Monday, August 16, 2010

Engineer lists plans to thwart flooding

More excuses for bad planning.
Chad Christian says we are having "Excessive" rain events.
Chad is getting almost as good as Joe Robinson at making excuses...

Engineer lists plans to thwart flooding

Dusty Compton | Tuscaloosa News
8th Ave. in Tuscaloosa was flooded by the torrential rain in Tuscaloosa, Ala. Friday, June 25, 2010. Urban flooding often has its roots in development. Rain runs rapidly off asphalt, concrete and rooftops as opposed to soaking into the ground and being slowed on its way to drainage basins by vegetation.
By Robert DeWitt Senior Writer
Published: Monday, August 16, 2010 at 3:30 a.m.
Last Modified: Sunday, August 15, 2010 at 11:25 p.m.
TUSCALOOSA | Urban flooding often has its roots in development. Rain runs rapidly off asphalt, concrete and rooftops as opposed to soaking into the ground and being slowed on its way to drainage basins by vegetation.

Engineer To-Do List
Inspect storm water retention systems at developments in the area where flooding has been reported.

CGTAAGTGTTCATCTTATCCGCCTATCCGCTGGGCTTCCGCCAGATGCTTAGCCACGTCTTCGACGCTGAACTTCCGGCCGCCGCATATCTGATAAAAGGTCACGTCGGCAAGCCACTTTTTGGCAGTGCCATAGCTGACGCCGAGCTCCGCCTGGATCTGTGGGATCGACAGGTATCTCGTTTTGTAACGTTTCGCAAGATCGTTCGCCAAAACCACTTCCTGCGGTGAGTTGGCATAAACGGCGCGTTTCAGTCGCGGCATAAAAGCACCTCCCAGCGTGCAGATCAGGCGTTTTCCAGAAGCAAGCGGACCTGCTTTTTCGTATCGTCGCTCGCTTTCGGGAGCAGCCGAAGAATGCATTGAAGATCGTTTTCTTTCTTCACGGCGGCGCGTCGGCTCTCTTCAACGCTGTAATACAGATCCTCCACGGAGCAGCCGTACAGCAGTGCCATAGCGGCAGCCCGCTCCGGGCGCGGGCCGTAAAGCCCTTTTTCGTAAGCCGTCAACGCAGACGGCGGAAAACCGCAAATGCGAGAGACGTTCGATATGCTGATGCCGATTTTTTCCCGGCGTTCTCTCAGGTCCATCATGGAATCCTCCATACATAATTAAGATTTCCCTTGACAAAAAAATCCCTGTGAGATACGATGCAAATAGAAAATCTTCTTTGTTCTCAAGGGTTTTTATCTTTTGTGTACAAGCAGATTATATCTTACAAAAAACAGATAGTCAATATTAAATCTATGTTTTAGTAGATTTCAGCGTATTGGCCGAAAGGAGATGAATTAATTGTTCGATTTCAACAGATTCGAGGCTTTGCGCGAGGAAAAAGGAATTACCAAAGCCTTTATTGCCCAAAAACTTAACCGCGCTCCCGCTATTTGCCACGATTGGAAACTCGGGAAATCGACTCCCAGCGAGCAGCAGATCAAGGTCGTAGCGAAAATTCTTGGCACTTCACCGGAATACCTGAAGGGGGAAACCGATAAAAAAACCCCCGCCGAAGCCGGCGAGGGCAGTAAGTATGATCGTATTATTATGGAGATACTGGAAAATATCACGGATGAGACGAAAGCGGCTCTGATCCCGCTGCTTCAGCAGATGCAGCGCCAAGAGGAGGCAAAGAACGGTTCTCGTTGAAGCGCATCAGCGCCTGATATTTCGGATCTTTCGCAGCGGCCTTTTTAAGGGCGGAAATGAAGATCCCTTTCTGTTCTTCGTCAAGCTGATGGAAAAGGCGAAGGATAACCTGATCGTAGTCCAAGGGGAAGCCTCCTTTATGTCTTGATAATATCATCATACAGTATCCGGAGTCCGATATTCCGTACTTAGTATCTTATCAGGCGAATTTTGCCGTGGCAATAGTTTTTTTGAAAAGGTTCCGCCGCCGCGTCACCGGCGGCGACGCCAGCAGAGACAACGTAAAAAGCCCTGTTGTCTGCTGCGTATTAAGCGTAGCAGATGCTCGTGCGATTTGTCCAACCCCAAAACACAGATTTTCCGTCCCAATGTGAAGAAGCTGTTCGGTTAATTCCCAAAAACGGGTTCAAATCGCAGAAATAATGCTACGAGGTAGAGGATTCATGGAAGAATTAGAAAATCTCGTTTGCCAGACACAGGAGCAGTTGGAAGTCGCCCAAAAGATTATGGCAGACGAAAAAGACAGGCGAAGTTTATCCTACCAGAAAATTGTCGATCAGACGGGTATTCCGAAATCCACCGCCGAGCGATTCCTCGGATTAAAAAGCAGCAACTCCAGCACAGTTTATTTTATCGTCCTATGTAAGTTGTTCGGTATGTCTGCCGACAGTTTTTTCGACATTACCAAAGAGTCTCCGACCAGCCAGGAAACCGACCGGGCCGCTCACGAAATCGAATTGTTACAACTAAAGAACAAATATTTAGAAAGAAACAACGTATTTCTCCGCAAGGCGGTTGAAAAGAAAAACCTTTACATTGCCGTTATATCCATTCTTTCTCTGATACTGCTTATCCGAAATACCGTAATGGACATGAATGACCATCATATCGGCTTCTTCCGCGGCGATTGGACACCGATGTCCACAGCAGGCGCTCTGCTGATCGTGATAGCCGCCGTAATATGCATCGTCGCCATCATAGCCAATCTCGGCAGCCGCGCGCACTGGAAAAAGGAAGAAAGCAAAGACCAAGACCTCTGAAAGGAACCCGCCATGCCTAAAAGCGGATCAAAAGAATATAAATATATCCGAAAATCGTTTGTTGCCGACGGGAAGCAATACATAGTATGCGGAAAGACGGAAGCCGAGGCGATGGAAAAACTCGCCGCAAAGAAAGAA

Make changes such as adding inlets or realigning pipes in neighborhoods that have problems.

Click to enlarge

STAFF GRAPHIC | Anthony Bratina

So after the city's recent flooding problems, fingers have been pointing at the Woodlands of Tuscaloosa, the new apartment complex on Hargrove Road built in what had previously been an open pasture. Serious flooding in nearby neighborhoods sprang up after the development neared completion.
But Chad Christian, the city's storm drainage engineer, said he believes most of the flooding was due to extraordinarily large rain events. And he points to flooding in areas with no new development, saying much of the flooding from recent storms occurred in a drainage basin that flows through the Cedar Crest subdivision.